Super Tuesday is expected to be anything but super in Virginia thanks to strict primary rules that kept Newt Gingrich and Rick Santorum off the ballot in the state.
Add in the fact that Mitt Romney is expected to whomp his sole rival Ron Paul—current estimates give Romney as much as a 49-point lead over Paul—and most observers say there won't be much to watch for in Virginia's primary.
That's a big problem according to some experts, especially given Virginia's role as a battleground and swing state. Virginia went blue in 2008 but has since swung back, electing a Republican governor and a more conservative state general assembly.
"Virginia is one of those states that's becoming a bellwether," says Jen Thompson, assistant professor of political science at Virginia Commonwealth University. But because Romney is so heavily favored to win the state, neither he nor Paul has spent much time campaigning there, which means the state hasn't be able to fulfill that bellwether role, she adds.
That's been especially true since the state assembly debated a bill that would require women to have an ultrasound before an abortion—an issue that gained national attention.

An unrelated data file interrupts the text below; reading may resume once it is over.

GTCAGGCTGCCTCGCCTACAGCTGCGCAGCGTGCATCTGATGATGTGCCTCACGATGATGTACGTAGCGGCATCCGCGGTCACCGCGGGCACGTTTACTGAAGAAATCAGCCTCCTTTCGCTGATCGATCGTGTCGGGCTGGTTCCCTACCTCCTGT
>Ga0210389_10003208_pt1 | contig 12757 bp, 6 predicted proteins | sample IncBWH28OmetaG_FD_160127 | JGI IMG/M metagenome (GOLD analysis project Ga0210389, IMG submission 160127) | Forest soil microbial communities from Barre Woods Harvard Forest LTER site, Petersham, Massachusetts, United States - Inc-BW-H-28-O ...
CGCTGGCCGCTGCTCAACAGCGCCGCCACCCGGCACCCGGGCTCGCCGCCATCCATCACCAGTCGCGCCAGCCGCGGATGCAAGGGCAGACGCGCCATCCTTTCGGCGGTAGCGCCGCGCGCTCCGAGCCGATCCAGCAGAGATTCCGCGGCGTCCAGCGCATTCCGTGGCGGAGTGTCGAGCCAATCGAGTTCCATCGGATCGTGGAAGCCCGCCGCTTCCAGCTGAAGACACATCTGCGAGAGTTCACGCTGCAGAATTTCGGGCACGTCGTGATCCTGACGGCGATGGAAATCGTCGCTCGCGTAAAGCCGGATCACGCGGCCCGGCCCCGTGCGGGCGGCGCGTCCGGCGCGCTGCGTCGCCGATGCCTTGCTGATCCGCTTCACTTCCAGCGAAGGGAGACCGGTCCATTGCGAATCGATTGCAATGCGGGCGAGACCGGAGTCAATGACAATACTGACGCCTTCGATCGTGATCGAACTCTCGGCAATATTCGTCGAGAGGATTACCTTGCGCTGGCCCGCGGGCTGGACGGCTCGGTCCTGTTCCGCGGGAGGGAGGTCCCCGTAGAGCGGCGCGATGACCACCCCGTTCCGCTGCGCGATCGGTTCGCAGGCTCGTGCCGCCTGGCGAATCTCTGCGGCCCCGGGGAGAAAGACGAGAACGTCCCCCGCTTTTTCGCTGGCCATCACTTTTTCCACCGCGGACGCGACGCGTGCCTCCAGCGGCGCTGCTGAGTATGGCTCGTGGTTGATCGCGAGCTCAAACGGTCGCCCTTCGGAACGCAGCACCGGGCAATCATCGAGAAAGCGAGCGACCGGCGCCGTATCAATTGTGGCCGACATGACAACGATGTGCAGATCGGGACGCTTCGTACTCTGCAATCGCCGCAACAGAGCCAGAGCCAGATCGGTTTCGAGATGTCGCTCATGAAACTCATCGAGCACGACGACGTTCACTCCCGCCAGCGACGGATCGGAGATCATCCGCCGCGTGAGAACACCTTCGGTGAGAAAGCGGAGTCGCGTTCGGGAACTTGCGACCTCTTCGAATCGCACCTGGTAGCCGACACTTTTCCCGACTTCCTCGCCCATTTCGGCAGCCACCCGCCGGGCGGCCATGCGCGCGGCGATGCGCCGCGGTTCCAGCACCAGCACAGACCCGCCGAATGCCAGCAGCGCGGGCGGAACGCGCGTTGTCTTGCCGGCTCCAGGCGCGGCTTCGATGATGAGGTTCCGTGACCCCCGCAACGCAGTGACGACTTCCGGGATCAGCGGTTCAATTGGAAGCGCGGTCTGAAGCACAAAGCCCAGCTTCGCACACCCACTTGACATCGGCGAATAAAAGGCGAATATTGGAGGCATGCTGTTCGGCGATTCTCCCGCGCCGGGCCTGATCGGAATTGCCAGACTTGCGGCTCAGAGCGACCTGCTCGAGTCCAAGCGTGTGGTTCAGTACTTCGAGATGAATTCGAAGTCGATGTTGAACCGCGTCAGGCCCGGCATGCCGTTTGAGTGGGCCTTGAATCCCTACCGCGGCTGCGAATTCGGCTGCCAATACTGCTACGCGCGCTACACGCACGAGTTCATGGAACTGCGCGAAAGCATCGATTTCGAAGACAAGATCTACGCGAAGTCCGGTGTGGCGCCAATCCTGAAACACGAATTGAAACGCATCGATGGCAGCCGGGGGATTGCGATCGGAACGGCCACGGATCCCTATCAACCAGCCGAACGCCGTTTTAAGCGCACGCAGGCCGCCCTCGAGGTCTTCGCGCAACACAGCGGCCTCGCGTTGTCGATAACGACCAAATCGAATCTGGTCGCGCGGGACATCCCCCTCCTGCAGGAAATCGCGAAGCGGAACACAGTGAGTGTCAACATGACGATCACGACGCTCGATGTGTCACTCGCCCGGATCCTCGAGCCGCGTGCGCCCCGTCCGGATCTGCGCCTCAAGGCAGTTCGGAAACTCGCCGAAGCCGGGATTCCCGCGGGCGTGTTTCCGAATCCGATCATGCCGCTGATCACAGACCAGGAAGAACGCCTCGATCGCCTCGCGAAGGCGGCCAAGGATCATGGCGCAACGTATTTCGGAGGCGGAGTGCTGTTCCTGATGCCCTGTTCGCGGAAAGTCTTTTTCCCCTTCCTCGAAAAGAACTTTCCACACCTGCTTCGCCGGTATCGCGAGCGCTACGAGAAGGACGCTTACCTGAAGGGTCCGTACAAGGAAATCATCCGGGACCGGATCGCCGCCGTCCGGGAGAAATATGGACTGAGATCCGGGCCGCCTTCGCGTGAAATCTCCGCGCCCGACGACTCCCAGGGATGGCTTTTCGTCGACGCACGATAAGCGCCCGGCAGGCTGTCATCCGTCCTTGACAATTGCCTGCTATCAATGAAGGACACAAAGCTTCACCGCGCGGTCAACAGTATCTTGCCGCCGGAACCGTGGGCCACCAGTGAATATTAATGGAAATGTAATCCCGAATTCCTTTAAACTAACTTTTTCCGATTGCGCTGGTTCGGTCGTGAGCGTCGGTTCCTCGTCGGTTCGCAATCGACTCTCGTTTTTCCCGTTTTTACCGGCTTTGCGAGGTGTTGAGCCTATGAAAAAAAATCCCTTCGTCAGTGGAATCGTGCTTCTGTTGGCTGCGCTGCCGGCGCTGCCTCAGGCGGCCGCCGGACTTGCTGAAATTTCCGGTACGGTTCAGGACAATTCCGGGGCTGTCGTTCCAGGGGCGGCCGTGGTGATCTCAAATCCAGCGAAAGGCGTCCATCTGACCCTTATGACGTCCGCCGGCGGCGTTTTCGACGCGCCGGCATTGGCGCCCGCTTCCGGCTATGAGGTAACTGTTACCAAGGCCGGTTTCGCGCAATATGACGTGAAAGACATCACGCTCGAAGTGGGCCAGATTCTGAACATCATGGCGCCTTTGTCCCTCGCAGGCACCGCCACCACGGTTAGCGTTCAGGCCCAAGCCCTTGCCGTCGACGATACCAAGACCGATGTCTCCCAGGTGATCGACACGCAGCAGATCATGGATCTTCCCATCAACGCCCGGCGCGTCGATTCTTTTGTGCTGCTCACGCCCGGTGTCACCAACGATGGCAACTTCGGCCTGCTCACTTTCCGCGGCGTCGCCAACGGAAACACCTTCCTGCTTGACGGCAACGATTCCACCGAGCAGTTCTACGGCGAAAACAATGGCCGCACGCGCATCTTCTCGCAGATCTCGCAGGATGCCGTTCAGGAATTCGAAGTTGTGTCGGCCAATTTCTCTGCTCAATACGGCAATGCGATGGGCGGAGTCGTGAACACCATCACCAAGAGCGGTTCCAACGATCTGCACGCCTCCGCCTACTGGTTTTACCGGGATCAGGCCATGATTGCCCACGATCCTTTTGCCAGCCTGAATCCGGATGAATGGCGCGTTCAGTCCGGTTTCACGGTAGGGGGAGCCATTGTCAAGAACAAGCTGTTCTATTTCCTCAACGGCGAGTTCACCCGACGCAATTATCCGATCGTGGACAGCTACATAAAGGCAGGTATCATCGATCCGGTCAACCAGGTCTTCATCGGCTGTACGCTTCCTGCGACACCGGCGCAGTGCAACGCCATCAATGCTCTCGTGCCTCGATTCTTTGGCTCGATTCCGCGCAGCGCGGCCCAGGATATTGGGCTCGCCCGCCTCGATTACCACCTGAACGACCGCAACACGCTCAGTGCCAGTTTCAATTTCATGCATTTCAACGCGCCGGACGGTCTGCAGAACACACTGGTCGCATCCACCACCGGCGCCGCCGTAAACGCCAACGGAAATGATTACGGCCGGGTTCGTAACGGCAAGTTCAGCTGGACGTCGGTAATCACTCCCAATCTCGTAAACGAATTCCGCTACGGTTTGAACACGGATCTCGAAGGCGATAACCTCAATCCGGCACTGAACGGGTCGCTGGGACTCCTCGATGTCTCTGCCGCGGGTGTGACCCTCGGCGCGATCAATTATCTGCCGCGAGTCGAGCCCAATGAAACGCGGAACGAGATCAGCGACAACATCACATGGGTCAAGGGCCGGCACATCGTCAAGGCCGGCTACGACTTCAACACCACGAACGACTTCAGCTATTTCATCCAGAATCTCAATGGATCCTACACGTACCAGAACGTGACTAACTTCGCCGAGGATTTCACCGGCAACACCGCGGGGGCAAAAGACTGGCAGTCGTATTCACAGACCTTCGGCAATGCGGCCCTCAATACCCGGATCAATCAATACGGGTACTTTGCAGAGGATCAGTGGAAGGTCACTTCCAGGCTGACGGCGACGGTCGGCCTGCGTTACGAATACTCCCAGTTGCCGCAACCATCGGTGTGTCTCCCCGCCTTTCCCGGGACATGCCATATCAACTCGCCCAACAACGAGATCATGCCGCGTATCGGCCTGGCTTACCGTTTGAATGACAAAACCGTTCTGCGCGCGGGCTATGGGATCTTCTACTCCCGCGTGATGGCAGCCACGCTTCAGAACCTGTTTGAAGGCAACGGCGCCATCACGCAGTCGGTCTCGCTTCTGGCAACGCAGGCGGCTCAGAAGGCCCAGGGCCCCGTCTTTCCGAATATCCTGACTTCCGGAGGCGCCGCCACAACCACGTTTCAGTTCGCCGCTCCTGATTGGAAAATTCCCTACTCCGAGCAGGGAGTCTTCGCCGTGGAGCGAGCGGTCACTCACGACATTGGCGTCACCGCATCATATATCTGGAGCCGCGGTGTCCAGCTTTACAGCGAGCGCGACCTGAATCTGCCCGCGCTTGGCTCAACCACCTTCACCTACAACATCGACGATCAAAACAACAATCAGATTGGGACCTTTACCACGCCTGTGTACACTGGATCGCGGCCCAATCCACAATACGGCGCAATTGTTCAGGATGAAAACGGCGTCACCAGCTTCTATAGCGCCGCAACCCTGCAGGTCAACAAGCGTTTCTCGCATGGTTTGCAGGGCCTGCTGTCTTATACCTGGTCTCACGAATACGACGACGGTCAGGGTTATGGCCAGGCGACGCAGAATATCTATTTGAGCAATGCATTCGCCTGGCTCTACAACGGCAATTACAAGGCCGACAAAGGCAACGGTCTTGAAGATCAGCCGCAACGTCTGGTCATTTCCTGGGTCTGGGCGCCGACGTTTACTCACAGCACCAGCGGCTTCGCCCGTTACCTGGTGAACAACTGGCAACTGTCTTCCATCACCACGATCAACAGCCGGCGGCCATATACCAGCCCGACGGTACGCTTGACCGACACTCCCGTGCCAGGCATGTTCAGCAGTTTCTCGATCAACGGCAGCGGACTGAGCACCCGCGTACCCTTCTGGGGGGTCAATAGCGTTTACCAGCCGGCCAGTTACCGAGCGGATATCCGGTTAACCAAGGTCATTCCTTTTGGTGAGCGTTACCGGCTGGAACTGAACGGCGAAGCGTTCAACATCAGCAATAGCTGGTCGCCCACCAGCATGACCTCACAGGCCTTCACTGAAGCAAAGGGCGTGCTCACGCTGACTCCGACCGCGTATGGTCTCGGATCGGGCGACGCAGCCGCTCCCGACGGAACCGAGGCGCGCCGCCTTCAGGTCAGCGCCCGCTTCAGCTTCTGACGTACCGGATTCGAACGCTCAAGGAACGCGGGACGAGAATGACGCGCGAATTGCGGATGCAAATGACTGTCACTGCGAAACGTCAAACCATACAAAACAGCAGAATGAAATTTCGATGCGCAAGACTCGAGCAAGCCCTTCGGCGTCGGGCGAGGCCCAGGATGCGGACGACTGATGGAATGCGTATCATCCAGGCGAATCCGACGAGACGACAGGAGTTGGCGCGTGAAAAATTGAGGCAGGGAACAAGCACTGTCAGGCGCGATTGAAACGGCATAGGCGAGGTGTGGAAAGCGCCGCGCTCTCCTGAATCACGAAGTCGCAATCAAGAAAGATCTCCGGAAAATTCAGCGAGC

"It seems important to a lot of Virginian voters that the nominee take a position on some of these issues," Thompson says. "We're not having a full debate on the issues that are important to Virginians."
That could keep a lot of Virginians away from the polls on Tuesday. Although primaries generally don't boast big turnout numbers, due to the unique ballot situation, turnout could be even lower than usual, Thompson says.
"I would use the word anger," Thompson says, describing the reaction of some voters Tuesday who might not be able to vote for the candidate they support. "There are only two candidates on the ballot and they're not the top two candidates. Those voters who are very strong Gingrich or Santorum supporters can't vote and are they just going to vote for Romney who they might not support?"
The bottom line is that even as Virginia is becoming a more politically important state, with only two candidates on the ballot, the results of Tuesday's primary won't hold much weight in the broader discussion of which candidate is best suited to go up against President Obama in November.
"Really the outcome on Tuesday isn't going to mean much," Thompson says. "One of the reasons primaries are so important is because they give candidates the opportunity to make their case state by state," which hasn't really happened in Virginia, she says. "Both voters and Virginia as a state have been disempowered."
Still, Virginia's 49 delegates are one of Tuesday's biggest hauls, and with Romney's projected lead, he's almost certain to coast to a landslide victory.